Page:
On Wednesday, the NASCAR Hall of Fame announced its Class of 2019, a group of five that featured figures from one of NASCAR’s winningest drivers to NASCAR’s top owners: drivers Jeff Gordon, Davey Allison, and Alan Kulwicki, along with owners Jack Roush and Roger Penske.
Jim Hunter, the late Darlington Raceway Track President, was also honored as he received NASCAR’s Landmark Award.
Was there any doubt that one of NASCAR’s household names would become a Hall of Famer? As a driver who is often in the discussion as the greatest of all time, not making it in would have been a massive surprise.
In his first year of eligibility, Gordon was considered an unsurprising inductee. After 23 years of racing at NASCAR’s highest level, all with Hendrick Motorsports, he ranks third on the Monster Energy Cup Series‘ all-time win list with 93 victories. The four-time champion holds numerous records, including the longest consecutive starts streak with 797, and is one of the sport’s most iconic names.
The current Fox color commentator received a near-unanimous vote as 96 percent of the voters agreed in favor (two of the fifty-seven did not vote for him).
“Extremely honored to be part of the 2019 [NASCAR Hall] of Fame Class,” Gordon tweeted. “I’m grateful to so many people that played a role in my career. Thank you to everyone who voted.”
The late Allison’s career was cut short by tragedy when he died in a helicopter crash in 1993. Before the accident, he was a rising star in the Cup Series, winning nineteen races and the 1992 Daytona 500, while also finishing third in the championship in 1991 and 1992. A member of the Alabama Gang, his #28 Havoline Roush Yates Racing car is one of the most well-known schemes of the 1990s.
With father Bobby Allison being inducted in 2011, the Allisons are the third father/son driver duo to be enshrined after the Pettys (son Richard in 2010, father Lee in 2011) and Jarretts (father Ned in 2011, son Dale in 2014).
Just months before Allison’s death, Kulwicki was also a victim of an aircraft accident. Prior to this tragic event, Kulwicki was a very special driver on the Cup circuit.
From 1987 to 1993, Kulwicki owned and raced for AK Racing, making him the quintessential owner/driver. His #7 Hooters Ford, nicknamed “Underbird”, guided him to five career victories and 75 top tens. In 1992, he scored the Cup championship in one of the most dramatic title battles in NASCAR history, edging out Bill Elliott by ten points.
Like Allison, Kulwicki remains one of NASCAR’s biggest what-if stories of the 1990s; had both of them lived, would drivers like Gordon have enjoyed the same success? Nevertheless, Kulwicki’s legacy resonates to this day; his famous Polish victory lap has become a popular celebration among other drivers, while Alan Kulwicki Driver Development Program has seen the likes of those like Roush Fenway Racing driver Ty Majeski.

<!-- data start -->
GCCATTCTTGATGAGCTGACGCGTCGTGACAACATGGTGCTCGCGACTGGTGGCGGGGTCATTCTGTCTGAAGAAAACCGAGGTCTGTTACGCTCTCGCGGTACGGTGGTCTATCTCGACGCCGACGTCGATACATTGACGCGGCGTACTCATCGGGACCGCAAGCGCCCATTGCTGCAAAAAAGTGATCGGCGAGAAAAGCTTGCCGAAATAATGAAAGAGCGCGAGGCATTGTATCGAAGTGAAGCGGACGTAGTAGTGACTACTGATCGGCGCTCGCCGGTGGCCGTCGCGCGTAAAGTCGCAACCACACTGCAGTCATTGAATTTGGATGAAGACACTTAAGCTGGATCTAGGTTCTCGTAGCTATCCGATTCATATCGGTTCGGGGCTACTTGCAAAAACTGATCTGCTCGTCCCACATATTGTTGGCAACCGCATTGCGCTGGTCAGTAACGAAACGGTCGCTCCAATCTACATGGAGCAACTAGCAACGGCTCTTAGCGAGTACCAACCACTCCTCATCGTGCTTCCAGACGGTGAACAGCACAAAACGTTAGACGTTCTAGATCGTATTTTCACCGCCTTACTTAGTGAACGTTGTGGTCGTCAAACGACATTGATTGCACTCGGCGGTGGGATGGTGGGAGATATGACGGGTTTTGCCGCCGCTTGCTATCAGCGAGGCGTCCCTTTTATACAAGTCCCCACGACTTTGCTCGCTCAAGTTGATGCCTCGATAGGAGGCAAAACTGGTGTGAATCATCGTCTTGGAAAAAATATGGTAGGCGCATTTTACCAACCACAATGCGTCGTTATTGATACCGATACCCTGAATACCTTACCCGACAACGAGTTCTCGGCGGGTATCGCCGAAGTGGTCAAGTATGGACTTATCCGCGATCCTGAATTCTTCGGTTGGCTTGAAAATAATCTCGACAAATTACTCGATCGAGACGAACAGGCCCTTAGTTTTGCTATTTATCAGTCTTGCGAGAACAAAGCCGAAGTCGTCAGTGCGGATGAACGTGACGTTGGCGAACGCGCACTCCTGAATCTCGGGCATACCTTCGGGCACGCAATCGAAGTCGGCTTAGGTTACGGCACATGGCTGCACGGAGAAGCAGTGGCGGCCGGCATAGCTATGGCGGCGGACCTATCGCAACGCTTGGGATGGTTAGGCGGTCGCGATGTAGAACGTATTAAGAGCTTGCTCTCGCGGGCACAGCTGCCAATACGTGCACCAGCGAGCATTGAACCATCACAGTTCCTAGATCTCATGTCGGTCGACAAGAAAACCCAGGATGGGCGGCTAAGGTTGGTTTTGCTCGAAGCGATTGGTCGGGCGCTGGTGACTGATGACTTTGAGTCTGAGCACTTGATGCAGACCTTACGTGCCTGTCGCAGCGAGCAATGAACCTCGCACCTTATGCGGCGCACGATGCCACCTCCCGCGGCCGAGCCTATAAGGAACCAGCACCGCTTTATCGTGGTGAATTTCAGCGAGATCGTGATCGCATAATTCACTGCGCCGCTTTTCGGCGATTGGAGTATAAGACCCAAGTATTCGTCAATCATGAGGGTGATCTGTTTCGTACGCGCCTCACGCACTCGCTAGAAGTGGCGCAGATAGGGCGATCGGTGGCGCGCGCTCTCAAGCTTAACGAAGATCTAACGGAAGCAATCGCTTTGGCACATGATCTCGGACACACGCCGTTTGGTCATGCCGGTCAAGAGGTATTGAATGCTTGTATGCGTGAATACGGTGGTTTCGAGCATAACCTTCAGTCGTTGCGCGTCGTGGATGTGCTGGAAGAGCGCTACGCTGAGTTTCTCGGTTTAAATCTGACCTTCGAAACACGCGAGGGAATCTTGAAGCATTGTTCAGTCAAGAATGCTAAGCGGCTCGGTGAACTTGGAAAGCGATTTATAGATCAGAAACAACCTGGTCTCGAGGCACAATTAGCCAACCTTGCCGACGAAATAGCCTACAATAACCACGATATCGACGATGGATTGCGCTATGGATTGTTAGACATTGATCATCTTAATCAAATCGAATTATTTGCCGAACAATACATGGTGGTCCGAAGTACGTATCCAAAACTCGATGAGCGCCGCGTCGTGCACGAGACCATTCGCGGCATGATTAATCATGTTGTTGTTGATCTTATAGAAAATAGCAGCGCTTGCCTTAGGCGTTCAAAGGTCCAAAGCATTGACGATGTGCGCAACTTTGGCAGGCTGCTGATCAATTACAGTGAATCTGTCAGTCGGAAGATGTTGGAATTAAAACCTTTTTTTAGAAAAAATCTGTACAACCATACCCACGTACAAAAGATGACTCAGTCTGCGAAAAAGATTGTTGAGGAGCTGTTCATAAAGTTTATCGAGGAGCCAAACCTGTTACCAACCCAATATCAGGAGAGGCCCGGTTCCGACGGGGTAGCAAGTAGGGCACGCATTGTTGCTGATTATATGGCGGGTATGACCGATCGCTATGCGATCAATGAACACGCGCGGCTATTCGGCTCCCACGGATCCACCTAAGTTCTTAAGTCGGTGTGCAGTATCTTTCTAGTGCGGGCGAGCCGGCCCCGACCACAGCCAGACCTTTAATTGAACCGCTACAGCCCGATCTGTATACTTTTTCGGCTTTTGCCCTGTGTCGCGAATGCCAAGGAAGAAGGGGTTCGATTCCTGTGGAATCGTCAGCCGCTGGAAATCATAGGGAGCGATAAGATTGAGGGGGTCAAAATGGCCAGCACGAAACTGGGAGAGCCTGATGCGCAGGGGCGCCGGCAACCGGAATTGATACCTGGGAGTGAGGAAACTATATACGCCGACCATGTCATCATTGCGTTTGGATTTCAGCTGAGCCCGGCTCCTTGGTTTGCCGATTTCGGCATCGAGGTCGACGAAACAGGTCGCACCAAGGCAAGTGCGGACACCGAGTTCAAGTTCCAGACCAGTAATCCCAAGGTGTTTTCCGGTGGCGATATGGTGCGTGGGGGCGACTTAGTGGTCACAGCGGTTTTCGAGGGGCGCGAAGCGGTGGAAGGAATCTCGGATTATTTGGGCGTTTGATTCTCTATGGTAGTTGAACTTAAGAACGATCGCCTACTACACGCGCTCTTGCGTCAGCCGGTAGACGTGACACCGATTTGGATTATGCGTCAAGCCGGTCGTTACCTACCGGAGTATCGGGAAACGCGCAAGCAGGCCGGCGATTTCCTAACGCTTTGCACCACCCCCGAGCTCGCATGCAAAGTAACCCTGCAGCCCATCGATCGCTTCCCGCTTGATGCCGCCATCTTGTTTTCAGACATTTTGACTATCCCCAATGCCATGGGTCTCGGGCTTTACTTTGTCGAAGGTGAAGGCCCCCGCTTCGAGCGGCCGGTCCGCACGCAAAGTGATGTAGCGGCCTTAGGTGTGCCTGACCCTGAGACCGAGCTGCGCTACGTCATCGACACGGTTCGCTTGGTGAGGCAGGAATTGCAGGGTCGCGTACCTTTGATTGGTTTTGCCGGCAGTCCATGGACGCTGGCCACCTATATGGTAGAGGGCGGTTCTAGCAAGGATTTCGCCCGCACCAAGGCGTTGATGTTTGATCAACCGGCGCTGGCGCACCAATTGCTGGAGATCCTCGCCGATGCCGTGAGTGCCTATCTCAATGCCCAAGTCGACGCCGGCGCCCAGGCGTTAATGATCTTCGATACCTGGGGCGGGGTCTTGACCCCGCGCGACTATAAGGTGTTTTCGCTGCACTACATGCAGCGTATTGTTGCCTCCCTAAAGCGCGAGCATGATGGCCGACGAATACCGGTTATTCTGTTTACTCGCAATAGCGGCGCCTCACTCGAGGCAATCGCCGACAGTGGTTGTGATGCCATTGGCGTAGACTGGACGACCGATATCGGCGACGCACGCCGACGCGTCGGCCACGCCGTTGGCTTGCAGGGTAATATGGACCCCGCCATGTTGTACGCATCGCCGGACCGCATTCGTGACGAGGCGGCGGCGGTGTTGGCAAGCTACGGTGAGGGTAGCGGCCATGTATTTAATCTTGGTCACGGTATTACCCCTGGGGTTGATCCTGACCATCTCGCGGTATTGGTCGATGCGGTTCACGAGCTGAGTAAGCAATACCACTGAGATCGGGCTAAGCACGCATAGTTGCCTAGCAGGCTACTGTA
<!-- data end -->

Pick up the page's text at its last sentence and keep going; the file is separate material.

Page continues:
In the last thirty years, Ford’s success in NASCAR can be attributed to one team in particular: Roush Fenway Racing.
Roush founded his Cup team in 1988, fielding the #6 Ford for 2017 Hall of Fame inductee Mark Martin. A year later, Martin scored the team’s first win at Rockingham Speedway. In the three decades since, the team has enjoyed 137 Cup wins, 138 in the Xfinity Series, and 50 in the Camping World Truck Series, along with eight Driver’s Championships across the three series (two in Cup, five in Xfinity, one in Truck). Current Cup drivers Ricky Stenhouse Jr., Trevor Bayne, and Matt Kenseth have all visited Victory Lane during their premier series careers, with Kenseth also scoring the 2003 championship.
Stenhouse tweeted: “This right here well well deserved happy for my boss man!!!”
Besides Roush, the 2019 class features another Ford owner, one with one of the most legendary careers in not only NASCAR, but auto racing as a whole.
Penske’s Team Penske is one of the top Ford teams in NASCAR, winning 108 Cup races and 63 Xfinity events along with one title in each. Led by the trio of Brad Keselowski, Ryan Blaney, and Joey Logano, all three drivers are currently in the top ten in the Cup standings. However, the team’s success is especially noted in the IndyCar Series, where it is one of the series’ most powerful operations; in 50 years of racing, Penske has an astounding 16 Indianapolis 500 victories. Penske’s influence has also expanded to other series like sports car racing, Formula One, and the Virgin Australia Supercars Championship.
The Cup trio expressed their support for their owner through Twitter:
“The captain! Congratulations to the entire class. Great and deserving group.” – Keselowski
“Congrats boss!!! You’ve done more in motorsports then I could ever dream of and glad you can now add this to the list!” – Logano
“Congrats RP!” – Blaney